We must plan for this growth. For example, Hispanic students will make up nearly two-thirds of Texas’ public school enrollment by the year 2050, and this doesn’t include the 10,000 youngsters who recently waded here from Nicaragua. Should we teach English as a first language? More students will want to attend The University of Texas-Austin and Texas A&M-Highway 6. Maybe by texting. We shall need a lot more water, but Texas voters agreed to tap – so to speak – our Rainy Day Fund for half of new revenue to build more highways. Not one dime for mass transit, high-speed rail, etc. Just more concrete, less dirt to absorb our rain. Maybe we should have called it the Highway Builders Retirement Fund. More vehicles mean more pollution. Thankfully we already have pure air and clean water. We’ll need more prisons and more landfill. Just imagine the evacuation for Hurricane Billy Bob in 2050. We should start leaving in 2040. So we must get ready for this onslaught, otherwise we’ll look like a deer caught in the headlights. OK, bad example.

 

Ashby is booming at ashby2@comcast.net

 

 

You could dance with the Rockettes

November 12, 2014 by  
Filed under Blogs, Entertainment, Events

THE ROCKETTES ARE PROUD TO ANNOUNCE

NEW OPPORTUNITES FOR LOCAL DANCERS IN THE HOUSTON AREA TO DANCE WITH THE ROCKETTES

 

Aspiring Dancers Will Have The Opportunity To Learn The Rockettes Signature Precision Technique From The Stars of The Radio City Christmas Spectacular

December 7 and 14, 2014 @ 8AM

Houston Metropolitan Dance Center

HOUSTON, TX (November 10, 2014) – MSG Entertainment announced today “Rockettes Experience – On The Road” will come to the Houston Metropolitan Dance Center on December 7 and 14, 2014. The Rockettes Experience offers a chance for aspiring dancers to learn the iconic eye high kicks and signature precision technique of the legendary dance company. The Rockettes Experience will be open to intermediate and advanced dancers ages 10 and up.

The Rockettes Experience is a unique two hour educational dance class in which the Rockettes will teach students the fine art of precision dance and expose aspiring dance students to the world of the Rockettes. At The Rockettes Experience, students will learn two numbers from the Radio City Christmas Spectacular, running December 5 through December 30 at the Hobby Center in Houston.  The workshop will also feature a mock audition for the budding professional dancers, complete with a Rockettes Q&A at the end of the session. All dancers interested in the Rockettes Experience can register online at http://rockett.es/roxexptour.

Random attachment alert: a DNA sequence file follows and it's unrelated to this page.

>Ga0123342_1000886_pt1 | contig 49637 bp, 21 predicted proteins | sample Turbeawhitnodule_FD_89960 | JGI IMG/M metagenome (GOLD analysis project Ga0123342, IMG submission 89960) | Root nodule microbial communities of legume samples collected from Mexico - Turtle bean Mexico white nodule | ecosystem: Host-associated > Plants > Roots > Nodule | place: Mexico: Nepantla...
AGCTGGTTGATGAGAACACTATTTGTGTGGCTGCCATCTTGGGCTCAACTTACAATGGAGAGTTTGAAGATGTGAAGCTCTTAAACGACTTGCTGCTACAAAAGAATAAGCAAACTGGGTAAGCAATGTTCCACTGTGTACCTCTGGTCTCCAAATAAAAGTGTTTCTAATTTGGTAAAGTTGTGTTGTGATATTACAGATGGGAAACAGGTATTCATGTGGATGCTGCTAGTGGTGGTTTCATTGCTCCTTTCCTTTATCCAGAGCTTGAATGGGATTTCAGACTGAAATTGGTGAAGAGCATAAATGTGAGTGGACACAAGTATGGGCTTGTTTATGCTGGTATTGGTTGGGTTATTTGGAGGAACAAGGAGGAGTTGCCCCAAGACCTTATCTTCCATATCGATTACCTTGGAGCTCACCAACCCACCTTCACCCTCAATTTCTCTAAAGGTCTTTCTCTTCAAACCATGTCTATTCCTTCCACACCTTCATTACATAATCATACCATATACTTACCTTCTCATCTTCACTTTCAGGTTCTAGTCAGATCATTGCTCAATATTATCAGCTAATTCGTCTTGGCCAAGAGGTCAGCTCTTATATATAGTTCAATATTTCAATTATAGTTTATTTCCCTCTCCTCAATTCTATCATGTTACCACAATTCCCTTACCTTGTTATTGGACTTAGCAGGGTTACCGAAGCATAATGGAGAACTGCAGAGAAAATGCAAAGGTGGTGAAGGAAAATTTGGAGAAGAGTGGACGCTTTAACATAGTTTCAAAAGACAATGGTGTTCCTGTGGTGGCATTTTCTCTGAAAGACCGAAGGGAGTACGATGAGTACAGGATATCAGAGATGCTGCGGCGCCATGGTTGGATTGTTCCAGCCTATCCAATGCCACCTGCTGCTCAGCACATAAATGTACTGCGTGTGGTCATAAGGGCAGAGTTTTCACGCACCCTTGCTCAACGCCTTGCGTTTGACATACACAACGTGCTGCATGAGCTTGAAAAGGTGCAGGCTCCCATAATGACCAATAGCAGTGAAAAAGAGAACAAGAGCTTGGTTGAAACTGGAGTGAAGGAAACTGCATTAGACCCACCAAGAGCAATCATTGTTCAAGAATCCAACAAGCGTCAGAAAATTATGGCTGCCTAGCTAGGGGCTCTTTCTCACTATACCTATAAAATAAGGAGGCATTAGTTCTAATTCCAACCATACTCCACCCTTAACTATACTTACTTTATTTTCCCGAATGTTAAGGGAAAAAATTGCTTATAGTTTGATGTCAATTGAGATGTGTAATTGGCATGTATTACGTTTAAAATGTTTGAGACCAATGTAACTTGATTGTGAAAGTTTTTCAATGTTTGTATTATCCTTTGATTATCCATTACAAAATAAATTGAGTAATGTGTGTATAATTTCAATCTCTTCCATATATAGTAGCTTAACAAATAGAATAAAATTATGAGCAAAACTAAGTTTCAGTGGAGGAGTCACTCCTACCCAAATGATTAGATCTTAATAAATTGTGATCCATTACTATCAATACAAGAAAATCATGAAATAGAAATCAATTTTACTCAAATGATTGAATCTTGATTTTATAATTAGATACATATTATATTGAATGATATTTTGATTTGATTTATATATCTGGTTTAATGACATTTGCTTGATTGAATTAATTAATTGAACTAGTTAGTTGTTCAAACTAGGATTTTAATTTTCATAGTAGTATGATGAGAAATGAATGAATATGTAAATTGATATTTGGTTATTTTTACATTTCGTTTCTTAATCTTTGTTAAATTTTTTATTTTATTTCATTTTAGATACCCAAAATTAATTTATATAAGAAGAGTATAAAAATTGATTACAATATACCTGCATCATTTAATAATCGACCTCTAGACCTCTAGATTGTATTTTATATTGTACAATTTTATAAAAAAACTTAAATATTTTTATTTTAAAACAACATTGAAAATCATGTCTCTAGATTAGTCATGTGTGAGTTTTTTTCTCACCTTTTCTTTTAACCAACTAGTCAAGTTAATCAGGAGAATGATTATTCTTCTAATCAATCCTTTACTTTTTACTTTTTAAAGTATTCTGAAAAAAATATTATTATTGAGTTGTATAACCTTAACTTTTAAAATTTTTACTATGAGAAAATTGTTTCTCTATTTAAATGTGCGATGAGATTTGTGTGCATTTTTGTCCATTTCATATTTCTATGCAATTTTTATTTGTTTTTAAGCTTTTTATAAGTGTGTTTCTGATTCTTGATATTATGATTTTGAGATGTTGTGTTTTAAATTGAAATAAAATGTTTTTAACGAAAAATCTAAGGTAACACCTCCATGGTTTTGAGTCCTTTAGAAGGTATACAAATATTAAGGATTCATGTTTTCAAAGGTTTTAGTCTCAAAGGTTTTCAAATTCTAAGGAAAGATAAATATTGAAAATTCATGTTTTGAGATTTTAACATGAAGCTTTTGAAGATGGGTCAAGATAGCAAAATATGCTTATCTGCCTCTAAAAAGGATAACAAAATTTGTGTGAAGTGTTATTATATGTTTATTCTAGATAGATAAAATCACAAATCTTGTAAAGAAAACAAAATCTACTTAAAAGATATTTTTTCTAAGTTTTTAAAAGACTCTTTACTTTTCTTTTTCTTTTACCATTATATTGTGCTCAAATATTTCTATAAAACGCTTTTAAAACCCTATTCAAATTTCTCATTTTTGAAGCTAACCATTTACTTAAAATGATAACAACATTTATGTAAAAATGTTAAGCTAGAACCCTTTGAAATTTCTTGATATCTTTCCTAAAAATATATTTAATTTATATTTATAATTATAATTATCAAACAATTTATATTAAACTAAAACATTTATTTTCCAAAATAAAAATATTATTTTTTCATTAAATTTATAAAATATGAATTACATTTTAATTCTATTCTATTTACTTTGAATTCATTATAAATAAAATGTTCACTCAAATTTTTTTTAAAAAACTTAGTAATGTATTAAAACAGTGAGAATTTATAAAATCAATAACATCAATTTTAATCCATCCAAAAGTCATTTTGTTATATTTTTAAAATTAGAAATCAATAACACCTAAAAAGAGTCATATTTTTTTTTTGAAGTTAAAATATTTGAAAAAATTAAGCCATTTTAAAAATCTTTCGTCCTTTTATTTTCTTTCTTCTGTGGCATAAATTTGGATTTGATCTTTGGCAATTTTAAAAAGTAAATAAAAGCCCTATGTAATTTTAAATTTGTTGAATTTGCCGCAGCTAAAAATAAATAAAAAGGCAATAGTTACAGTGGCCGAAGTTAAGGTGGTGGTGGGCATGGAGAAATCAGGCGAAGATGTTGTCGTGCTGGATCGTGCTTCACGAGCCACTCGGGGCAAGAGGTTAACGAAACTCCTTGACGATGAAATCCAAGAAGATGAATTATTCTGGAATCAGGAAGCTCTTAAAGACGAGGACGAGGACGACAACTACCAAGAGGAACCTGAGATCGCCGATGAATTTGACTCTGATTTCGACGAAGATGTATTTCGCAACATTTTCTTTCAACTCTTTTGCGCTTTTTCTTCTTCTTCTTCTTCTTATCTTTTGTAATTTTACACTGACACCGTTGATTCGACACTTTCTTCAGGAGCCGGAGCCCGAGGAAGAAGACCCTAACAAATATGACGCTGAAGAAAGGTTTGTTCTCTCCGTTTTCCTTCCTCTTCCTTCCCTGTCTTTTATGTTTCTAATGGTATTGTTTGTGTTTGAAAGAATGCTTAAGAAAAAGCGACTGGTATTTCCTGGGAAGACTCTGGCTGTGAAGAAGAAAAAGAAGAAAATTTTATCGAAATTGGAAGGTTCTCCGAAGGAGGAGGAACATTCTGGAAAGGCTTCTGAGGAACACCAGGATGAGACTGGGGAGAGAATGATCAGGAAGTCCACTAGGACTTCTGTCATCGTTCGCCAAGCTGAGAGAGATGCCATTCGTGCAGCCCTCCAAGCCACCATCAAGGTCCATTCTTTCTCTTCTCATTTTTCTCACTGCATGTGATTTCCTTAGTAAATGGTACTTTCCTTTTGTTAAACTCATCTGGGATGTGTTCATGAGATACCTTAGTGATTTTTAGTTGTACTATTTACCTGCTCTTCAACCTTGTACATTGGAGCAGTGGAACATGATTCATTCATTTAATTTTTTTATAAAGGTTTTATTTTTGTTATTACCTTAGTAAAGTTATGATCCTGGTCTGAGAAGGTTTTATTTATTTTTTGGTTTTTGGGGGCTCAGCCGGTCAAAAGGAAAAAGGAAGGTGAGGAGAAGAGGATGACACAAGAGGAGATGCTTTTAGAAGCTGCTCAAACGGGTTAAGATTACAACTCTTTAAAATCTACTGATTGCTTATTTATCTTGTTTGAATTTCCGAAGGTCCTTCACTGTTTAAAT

In addition, aspiring dancers in Houston will have the opportunity to audition for the Rockettes Summer Intensive training program in New York City on December 21, 2014 at the Houston Metropolitan Dance Center. The Rockettes Summer Intensive offers aspiring dancers the unique opportunity to train under Julie Branam, the director and choreographer of the Radio City Christmas Spectacular and the Rockettes to learn the signature precision technique of the iconic dance company.  Acceptance into the Rockettes Summer Intensive is a crucial stepping stone for Rockettes hopefuls who aspire to one day kick alongside the Rockettes.

The Rockettes are a legendary dance company and have been a part of the fabric of New York City for more than 85 years. Since their debut in the Radio City Christmas Spectacular in 1933, the Rockettes have danced into the hearts of millions and spread Christmas cheer to people of all ages. Their technique continues to be both deceivingly complex and entirely glamorous and their talent and athleticism is unrivaled.

 

 

# # #

MIDNIGHT MADNESS

November 10, 2014 by  
Filed under Blogs, Hot Button / Lynn Ashby

GALVESTON – Splice the drumstick, marinate the trampoline, and look lively about it! For we are at this beach resort to re-tell another great Texas yarn of blood, betrayal and heavy drama – hey, this is Texas. Now, everyone knows the Republic of Texas had an army at the Alamo, San Jacinto and lately along the Rio disguised as the Texas Militia. But we also had a Texas Navy and Marine Corps. At one point Texas rented out its entire navy – ships and men — for $8,000 a month to Mexican rebels fighting Santa Anna. President Sam Houston, an army man, hated the navy and refused to pay its costs. He once declared the entire Texas Navy to be pirates and called on other nations to arrest the lot. By the time Houston left the presidency for the first time, the Texas Navy was down to one unsailable ship, two lieutenants, two midshipmen, a doctor, two pursers, and two seamen. The two seamen were both deserters from the U.S. Navy, and the ranking lieutenant was cashiered “in consequence of a repeated inebriety.” That kind of navy.

Our story beings in 1978. While putting together a display of artifacts of the Texas Navy and Marine Corps at the state archives in Austin, an archivist named Carol Jean Carefoot came upon a letter of four pages, written in dark, brown ink on both sides of the paper, by one Richard Pearse of Galveston to “His Excellency Sam Houston, President Rep. Texas Houston.” The postage was marked “Free.” Pearse, using loose spelling, tells the apparently unknown story of the Big Galveston Mutiny.